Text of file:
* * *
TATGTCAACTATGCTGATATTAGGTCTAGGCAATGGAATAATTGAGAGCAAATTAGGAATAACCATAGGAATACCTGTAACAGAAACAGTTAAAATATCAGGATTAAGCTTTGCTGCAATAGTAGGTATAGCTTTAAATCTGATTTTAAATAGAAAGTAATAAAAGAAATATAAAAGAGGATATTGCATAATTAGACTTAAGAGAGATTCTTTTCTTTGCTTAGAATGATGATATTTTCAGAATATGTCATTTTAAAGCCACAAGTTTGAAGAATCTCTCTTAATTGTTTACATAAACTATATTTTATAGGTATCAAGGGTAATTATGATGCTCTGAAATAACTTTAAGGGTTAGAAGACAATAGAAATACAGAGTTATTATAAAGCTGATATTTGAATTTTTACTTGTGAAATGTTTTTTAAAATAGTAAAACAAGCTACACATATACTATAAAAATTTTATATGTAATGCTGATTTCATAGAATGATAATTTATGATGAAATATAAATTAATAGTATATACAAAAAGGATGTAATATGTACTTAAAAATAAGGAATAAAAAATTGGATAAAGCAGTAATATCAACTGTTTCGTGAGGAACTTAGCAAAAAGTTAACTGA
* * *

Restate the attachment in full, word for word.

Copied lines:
TATGTCAACTATGCTGATATTAGGTCTAGGCAATGGAATAATTGAGAGCAAATTAGGAATAACCATAGGAATACCTGTAACAGAAACAGTTAAAATATCAGGATTAAGCTTTGCTGCAATAGTAGGTATAGCTTTAAATCTGATTTTAAATAGAAAGTAATAAAAGAAATATAAAAGAGGATATTGCATAATTAGACTTAAGAGAGATTCTTTTCTTTGCTTAGAATGATGATATTTTCAGAATATGTCATTTTAAAGCCACAAGTTTGAAGAATCTCTCTTAATTGTTTACATAAACTATATTTTATAGGTATCAAGGGTAATTATGATGCTCTGAAATAACTTTAAGGGTTAGAAGACAATAGAAATACAGAGTTATTATAAAGCTGATATTTGAATTTTTACTTGTGAAATGTTTTTTAAAATAGTAAAACAAGCTACACATATACTATAAAAATTTTATATGTAATGCTGATTTCATAGAATGATAATTTATGATGAAATATAAATTAATAGTATATACAAAAAGGATGTAATATGTACTTAAAAATAAGGAATAAAAAATTGGATAAAGCAGTAATATCAACTGTTTCGTGAGGAACTTAGCAAAAAGTTAACTGA